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Alternator rotor, stator, brushes, etc.
For BMW Airhead Motorcycles


© Copyright, 2014, R. Fleischer

Skill level required for most any work on these items:
Non-ham-fisted Beginner or better

Rotors and Stators:

This has been a confusing subject to many. Anton Largiader's website article with text & photos will explain explain some things; or, some differently. I have minor disagreements with his article, does have some useful information & has some photos you should look at. I have the most detailed and pertinent information here in my own article. Read Anton's article here:

The original /5 BMW Airhead motorcycles had a 180 watt alternator with the end that fits into the motor timing chest cavity being 105 mm in diameter. SOME 1974-1975 /6 bikes, & possibly a few barely into 1976, were made with the 105 mm cavity. These /6 bikes with 105 mm stators had 280 watt alternators, so it is possible to change a /5 from the 180 watt alternator to a 105 mm 280 watt alternator with the appropriate parts changes; the parts WILL FIT. These changes are stator & diode board, at a minimum. If your /5 rotor measures ~7 ohms, which was the original value, then I recommend it be changed to a next version rotor of ~3.4 to 4 ohms; the electronics VR is optional, but recommended. ALL /6 and later stators had a center tap on the stator windings, & some small diodes were added to the diode board. If you do not use the /6 or later diode board, the output will be less. I suggest NOT using the last version of the Airhead rotors, which were ~2.8 ohms. For all other /6 and all later Airhead motorcycles, the cavity and stator were 107mm.

Technical information, mostly nerdy:

The original rotors of the /5 were 73.4 mm in diameter. Those were approximately 6.9 ohms and are usually referred to as the 7 ohm rotors. In 1974, the center tap was added to the stator windings, the rotors now had heavier wire and 3.4 ohms, but still 73.4 mm. The R90S, ONLY, had a larger inside diameter for the STATOR. That stator assembly had a BMW part number of 12-31-1-243-003. NOTE the -003 number. The -002 was the stator for all other bikes (not the R90S). If you use the -003 stator, your maximum output is lower, & the curve of rpm at which output occurs is less steep too.

In 1975 or 1976, the ROTOR size was made slightly smaller, at 73.0...probably some bikes had enough crankshaft whipping to allow rotor to scrape against the stator....., which the R90S STATOR was supposed to be the fix-for, originally. My guess is that BMW changed things so as to not confuse the rotors/stators, as with a stator inside diameter change, if used with a smaller rotor, would greatly decrease output; yes, confusing. The STATOR HOUSING has the alternator number on it, and the Bosch number, for these 1975 or 1976 changes was 0 120 340 005. These have slightly lower low rpm output. No books nor commonly available literature describes these things, except in this article you are reading.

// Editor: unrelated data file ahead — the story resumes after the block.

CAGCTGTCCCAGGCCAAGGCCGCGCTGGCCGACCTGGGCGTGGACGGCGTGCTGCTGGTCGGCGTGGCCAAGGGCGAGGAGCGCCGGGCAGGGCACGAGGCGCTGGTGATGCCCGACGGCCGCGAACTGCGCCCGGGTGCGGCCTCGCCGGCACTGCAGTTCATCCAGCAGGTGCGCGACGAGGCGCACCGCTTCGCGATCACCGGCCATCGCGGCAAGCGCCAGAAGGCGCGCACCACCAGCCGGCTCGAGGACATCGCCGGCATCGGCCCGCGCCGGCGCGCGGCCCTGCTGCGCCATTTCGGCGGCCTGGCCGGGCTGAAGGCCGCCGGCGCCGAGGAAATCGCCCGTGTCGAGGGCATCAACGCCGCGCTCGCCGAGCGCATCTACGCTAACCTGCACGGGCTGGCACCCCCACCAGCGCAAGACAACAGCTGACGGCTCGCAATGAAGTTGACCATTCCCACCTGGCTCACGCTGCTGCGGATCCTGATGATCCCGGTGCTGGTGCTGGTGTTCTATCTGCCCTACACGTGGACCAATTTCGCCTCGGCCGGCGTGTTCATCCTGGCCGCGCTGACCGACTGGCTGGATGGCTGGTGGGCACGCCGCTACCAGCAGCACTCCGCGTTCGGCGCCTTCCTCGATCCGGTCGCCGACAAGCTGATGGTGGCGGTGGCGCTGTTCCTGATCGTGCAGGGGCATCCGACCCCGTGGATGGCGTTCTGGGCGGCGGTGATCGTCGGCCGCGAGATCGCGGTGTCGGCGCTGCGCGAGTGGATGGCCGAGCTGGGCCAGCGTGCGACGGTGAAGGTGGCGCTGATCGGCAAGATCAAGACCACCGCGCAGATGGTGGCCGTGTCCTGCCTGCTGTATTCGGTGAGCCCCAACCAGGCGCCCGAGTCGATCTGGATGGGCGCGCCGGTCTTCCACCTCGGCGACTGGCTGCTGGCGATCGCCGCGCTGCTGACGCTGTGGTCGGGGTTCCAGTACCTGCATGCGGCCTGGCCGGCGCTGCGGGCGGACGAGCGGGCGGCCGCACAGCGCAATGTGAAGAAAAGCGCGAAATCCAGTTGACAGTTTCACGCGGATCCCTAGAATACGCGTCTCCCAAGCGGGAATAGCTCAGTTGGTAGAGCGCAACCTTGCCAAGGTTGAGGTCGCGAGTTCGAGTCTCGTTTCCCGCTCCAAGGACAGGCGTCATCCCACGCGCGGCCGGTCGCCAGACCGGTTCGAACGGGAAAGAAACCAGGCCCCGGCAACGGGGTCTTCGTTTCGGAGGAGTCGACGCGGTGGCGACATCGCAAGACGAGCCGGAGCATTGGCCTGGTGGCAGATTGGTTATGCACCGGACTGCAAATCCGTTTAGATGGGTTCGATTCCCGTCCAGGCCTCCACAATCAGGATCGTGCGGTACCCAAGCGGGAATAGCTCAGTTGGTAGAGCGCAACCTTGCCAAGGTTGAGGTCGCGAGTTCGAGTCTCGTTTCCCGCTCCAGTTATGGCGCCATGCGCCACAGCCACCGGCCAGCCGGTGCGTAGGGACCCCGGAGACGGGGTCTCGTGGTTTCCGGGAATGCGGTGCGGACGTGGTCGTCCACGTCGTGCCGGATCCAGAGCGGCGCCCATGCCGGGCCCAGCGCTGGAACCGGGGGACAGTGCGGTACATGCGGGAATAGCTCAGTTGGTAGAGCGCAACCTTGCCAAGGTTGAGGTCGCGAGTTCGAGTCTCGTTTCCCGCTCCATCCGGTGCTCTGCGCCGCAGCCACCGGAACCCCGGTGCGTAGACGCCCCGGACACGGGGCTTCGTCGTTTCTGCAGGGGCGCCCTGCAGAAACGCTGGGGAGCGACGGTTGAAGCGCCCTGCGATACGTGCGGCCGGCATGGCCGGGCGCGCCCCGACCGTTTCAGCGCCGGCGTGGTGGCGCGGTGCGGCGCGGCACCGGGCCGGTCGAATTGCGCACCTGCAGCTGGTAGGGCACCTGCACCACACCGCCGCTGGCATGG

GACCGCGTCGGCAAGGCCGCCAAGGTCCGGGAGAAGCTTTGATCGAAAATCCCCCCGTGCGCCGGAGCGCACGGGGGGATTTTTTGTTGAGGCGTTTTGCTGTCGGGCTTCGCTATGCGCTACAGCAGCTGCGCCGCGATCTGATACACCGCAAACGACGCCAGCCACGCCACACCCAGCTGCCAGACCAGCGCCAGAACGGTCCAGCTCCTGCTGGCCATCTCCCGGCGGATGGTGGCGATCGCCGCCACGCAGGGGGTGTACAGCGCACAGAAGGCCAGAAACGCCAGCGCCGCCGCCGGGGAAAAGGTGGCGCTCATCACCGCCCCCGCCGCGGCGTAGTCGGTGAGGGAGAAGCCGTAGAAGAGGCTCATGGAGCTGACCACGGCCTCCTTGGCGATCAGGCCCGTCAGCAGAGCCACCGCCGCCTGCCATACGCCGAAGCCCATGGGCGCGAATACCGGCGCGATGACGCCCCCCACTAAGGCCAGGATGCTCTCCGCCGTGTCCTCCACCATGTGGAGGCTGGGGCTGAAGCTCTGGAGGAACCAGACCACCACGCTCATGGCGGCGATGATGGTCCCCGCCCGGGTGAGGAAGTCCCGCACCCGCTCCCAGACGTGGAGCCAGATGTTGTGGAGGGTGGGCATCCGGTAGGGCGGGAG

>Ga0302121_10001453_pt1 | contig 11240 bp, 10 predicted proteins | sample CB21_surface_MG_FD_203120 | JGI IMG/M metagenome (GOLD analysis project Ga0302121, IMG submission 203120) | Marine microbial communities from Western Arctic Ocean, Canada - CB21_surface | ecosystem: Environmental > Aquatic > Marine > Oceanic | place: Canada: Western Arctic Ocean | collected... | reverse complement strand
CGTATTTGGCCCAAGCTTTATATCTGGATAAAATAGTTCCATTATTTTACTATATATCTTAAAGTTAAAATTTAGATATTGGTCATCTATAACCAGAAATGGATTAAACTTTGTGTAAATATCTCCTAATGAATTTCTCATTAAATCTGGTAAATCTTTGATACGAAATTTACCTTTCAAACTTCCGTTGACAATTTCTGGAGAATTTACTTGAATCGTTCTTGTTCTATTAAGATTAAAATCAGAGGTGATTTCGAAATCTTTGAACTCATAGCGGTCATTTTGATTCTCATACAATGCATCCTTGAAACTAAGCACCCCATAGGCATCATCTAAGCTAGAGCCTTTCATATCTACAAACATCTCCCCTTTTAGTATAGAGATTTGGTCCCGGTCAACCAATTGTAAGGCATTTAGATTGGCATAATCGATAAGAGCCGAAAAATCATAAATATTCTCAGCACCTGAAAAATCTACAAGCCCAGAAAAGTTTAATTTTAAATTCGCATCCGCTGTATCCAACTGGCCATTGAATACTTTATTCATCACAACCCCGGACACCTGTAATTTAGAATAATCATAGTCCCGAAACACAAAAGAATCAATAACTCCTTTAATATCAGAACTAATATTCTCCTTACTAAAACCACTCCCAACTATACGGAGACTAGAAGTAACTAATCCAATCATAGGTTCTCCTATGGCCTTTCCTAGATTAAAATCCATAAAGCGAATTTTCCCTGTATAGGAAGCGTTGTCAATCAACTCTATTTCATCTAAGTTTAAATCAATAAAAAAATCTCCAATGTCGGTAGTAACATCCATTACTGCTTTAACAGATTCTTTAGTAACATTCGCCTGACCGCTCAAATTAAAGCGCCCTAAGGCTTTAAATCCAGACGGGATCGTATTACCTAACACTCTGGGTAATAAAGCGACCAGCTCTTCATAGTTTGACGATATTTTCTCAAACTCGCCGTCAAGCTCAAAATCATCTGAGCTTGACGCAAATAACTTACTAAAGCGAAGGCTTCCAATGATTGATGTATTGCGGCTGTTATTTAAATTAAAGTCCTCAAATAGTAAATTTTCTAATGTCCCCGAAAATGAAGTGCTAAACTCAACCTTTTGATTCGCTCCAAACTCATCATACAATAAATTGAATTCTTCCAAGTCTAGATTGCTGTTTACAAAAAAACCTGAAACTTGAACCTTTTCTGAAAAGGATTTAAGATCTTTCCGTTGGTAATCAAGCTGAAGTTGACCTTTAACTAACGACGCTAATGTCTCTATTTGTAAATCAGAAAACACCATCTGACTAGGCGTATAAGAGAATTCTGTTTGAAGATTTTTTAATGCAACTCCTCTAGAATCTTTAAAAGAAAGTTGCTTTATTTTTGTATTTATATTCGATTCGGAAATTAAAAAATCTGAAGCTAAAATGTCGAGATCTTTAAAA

Most of these things are a bit moot. The more important things (??) are that the stator part number on it & the fact that as you INcrease the air gap between stator & rotor, by means of changing the stator to a larger inside diameter, or the rotor by decreasing its diameter, or both, then the lower rpm charging suffers a bit, & the high end output could suffer some too. That is why the original R90S parts had fewer total watts deliverable at any rpm.

The final change came in the early 1990's. The rotor became 2.8 ohms, the stator had a change in resistance, now was 0.8 ohm sections, & the stator assembly is 12-31-1-244-641. The maximum output was a bit lower, but output started at a lower rpm.

The result is that STOCK versions of all the alternators from the introduction of the /5 in December of 1969, to the end of Airhead production in 1995-6, was that output wattages could be 180, 234 or 238, 240, 250, 260, 280....and perhaps a few others, or some corrections are needed...there is confusion on the real outputs...and my values here include the Authorities (Police) versions.

I have data on my website from REAL testing, on a known perfect system, a 1983 bike that I personally owned & prepared. The article is: That article will be placed in the airheads website.  There is a LOT of information besides the Bosch measurements; including extensive expansion of information/output-versus-rpm, etc. I suggest that you read it after you read the present article.

Probably more important than any of the above:

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